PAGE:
It passes numerous places of interest, including the site of the Battle of Lansdowne, the Somerset Monument, the Tyndale Monument, Sudeley Castle, Cleeve Hill, Hailes Abbey, and the Broadway Tower. With the exception of a small stretch around Broadway (which is in Worcestershire), the entire walk is within Gloucestershire (including South Gloucestershire) and Somerset (including Bath and North East Somerset).

Other recreational use[edit]

  • Besides being popular with walkers, the Cotswold Way is run annually as a 10-stage relay (the Cotswold Way Relay) from north to south, usually in late June or early July. The winning team typically takes an aggregate time of about 12 hours. It is run under Fell Runners' Association rules and organised by City of Bath Athletic Club.[3] It is traditional for the first leg to start from St James Church, Chipping Campden promptly at 7am. The lead runners finish the final leg outside the doors of Bath Abbey at about 6pm.
  • In September, the Cotswold Way is run as a single stage race from north to south, leaving Chipping Campden at noon on a Saturday and finishing in Bath from approximately 6am until 6pm the following day in front of Bath Abbey. The race is organised by Cotswold Running.
  • The official record for running the Costwold Way is held by Nathan Montegue of Swindon Harriers, who on 24 September 2014 ran from Chipping Campden to Bath in 19 hours and 31 minutes.[4]

Route and points of interest[edit]

The route of the Cotswold Way
Map all coordinates using: OpenStreetMap
Point Coordinates
(Links to map resources)
OS Grid Ref Notes
Start 51°22′30″N 2°21′32″W / 51.375°N 2.359°W / 51.375; -2.359 (Start) ST751640 Bath
51°25′34″N 2°24′04″W / 51.426°N 2.401°W / 51.426; -2.401 ST721697 Battle of Lansdowne
51°31′52″N 2°21′07″W / 51.531°N 2.352°W / 51.531; -2.352 ST756815 Old Sodbury
Somerset Monument 51°35′13″N 2°19′44″W / 51.587°N 2.329°W / 51.587; -2.329 (Somerset Monument) ST772876 Hawkesbury, Gloucestershire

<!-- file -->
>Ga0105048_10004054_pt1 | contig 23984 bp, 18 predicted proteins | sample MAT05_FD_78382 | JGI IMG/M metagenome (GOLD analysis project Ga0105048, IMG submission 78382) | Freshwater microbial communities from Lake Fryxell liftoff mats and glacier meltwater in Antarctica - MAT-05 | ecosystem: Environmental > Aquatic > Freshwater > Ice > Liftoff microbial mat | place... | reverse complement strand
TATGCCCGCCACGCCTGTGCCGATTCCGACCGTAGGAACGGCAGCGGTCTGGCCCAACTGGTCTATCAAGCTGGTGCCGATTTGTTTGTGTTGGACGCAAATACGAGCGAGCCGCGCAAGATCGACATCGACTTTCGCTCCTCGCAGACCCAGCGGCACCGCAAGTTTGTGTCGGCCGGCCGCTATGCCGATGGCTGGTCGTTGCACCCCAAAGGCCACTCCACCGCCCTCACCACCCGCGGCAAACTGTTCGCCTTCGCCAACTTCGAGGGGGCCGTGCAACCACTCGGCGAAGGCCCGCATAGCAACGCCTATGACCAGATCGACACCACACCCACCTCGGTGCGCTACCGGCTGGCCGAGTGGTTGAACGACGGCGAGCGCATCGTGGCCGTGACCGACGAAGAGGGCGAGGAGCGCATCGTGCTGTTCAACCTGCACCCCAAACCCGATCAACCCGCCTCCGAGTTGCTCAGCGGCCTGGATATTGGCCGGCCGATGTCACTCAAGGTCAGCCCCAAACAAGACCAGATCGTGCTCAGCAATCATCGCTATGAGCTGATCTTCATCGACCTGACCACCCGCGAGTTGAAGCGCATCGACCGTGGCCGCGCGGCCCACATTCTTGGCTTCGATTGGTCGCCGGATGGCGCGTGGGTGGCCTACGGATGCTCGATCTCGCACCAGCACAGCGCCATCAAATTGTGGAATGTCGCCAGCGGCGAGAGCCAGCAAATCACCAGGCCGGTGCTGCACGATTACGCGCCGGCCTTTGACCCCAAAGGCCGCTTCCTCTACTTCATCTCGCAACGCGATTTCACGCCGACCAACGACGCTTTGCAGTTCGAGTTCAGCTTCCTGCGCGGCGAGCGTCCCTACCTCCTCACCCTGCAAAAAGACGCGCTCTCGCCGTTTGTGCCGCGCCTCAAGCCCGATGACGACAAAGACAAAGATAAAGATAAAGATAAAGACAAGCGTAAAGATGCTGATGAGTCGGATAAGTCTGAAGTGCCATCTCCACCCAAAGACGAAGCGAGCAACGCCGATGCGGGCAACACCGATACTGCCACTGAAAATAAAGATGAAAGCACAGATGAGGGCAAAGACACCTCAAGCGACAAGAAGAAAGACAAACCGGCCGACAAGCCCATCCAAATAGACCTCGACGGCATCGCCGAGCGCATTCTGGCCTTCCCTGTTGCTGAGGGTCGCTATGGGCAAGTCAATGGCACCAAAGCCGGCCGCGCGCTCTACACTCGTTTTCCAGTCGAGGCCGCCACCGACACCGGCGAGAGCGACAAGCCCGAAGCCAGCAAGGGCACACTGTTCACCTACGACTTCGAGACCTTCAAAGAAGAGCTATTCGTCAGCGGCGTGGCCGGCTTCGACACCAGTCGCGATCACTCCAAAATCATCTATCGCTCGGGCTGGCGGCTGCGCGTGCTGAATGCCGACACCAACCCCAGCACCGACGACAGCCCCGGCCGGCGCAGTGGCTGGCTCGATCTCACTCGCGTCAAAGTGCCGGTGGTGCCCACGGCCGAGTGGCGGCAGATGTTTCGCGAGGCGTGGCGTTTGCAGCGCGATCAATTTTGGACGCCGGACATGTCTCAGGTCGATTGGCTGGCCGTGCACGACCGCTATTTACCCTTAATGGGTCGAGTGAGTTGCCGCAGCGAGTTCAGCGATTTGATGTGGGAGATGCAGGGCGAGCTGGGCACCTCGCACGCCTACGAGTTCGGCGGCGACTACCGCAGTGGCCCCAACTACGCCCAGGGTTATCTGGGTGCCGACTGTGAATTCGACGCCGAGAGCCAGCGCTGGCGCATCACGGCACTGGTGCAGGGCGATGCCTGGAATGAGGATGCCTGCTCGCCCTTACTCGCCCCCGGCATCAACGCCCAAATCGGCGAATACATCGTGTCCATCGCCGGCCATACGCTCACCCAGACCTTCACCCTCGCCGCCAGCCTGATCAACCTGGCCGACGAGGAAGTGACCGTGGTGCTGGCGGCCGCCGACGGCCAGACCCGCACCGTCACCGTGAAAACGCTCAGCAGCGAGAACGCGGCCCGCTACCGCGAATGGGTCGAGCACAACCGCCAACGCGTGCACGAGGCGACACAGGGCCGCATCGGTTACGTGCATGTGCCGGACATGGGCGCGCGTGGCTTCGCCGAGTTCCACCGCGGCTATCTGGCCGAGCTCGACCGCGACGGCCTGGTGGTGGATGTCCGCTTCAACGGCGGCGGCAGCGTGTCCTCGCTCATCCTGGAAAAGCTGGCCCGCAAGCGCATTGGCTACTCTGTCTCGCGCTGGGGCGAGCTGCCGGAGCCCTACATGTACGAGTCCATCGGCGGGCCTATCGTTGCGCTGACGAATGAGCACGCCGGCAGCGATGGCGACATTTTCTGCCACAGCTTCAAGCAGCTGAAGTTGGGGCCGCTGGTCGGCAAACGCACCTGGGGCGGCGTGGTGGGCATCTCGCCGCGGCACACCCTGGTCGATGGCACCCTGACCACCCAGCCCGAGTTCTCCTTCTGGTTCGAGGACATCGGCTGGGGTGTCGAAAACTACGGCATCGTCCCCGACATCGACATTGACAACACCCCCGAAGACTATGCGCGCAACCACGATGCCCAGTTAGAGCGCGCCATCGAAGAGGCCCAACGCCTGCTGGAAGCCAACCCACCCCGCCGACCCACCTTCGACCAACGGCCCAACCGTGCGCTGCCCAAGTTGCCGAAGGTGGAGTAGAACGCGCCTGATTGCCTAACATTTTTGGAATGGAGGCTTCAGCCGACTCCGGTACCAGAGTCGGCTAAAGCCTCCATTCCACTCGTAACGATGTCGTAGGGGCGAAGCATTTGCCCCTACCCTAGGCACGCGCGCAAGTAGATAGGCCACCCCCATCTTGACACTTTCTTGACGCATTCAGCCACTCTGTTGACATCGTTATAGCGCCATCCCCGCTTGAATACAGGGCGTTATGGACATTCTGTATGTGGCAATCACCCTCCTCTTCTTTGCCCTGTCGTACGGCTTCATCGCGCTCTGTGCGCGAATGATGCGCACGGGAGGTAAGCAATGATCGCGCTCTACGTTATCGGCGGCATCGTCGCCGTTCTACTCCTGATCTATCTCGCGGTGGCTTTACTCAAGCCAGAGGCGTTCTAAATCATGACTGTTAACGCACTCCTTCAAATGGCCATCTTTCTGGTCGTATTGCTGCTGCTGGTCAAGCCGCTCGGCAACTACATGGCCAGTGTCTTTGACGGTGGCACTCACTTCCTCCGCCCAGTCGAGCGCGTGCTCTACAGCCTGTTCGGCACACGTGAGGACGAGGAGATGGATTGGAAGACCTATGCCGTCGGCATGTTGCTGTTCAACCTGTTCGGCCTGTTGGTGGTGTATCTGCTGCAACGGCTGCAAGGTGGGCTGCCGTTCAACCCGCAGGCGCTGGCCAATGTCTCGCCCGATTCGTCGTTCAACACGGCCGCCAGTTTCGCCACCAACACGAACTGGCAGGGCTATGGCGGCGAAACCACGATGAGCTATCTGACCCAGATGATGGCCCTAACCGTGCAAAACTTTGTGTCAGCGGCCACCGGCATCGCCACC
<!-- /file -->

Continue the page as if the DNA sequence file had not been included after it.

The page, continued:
51°38′06″N 2°21′18″W / 51.635°N 2.355°W / 51.635; -2.355 ST755929 Wotton-under-Edge
Tyndale Monument 51°39′29″N 2°22′19″W / 51.658°N 2.372°W / 51.658; -2.372 (Tyndale Monument) ST743956 Tyndale Monument at North Nibley
51°40′41″N 2°21′00″W / 51.678°N 2.350°W / 51.678; -2.350 ST758978 Dursley
51°44′42″N 2°15′22″W / 51.745°N 2.256°W / 51.745; -2.256 SO823052 Stroud
51°47′10″N 2°11′35″W / 51.786°N 2.193°W / 51.786; -2.193 SO867098 Painswick
51°49′01″N 2°09′04″W / 51.817°N 2.151°W / 51.817; -2.151 SO896132 Cranham
51°51′50″N 2°04′26″W / 51.864°N 2.074°W / 51.864; -2.074 SO949184 Leckhampton
Highest point 51°55′08″N 2°00′25″W / 51.919°N 2.007°W / 51.919; -2.007 (Highest point) SO996245 Cleeve Hill
Sudeley Castle 51°56′49″N 1°57′22″W / 51.947°N 1.956°W / 51.947; -1.956 (Sudeley Castle) SP031276 Sudeley Castle
51°57′25″N 1°58′08″W / 51.957°N 1.969°W / 51.957; -1.969 SP022287 Winchcombe
Hailes Abbey 51°58′05″N 1°55′41″W / 51.968°N 1.928°W / 51.968; -1.928 (Hailes Abbey) SP050299 Hailes Abbey
51°59′28″N 1°54′47″W / 51.991°N 1.913°W / 51.991; -1.913 SP060326 Stanway
Broadway Tower 52°01′26″N 1°50′06″W / 52.024°N 1.835°W / 52.024; -1.835 (Broadway Tower) SP113362 Broadway Tower
Broadway Hill 52°02′06″N 1°51′18″W / 52.035°N 1.855°W / 52.035; -1.855 (Broadway Hill) SP100374 Broadway
End 52°03′11″N 1°46′23″W / 52.053°N 1.773°W / 52.053; -1.773 (End) SP156395 Chipping Campden

See also[edit]


  1. ^ "Cotswold Way". Ramblers' Association. Retrieved 28 September 2017.
  2. ^ "Cotswold Way - About this trail". National Trail. Archived from the original on 13 November 2013. Retrieved 20 June 2007.
  3. ^ "Cotswold Way Relay". City of Bath Athletics Club. Retrieved 30 June 2007.
  4. ^ "Results of 2014 Cotswold Way Century". Cotswold Running.

External links[edit]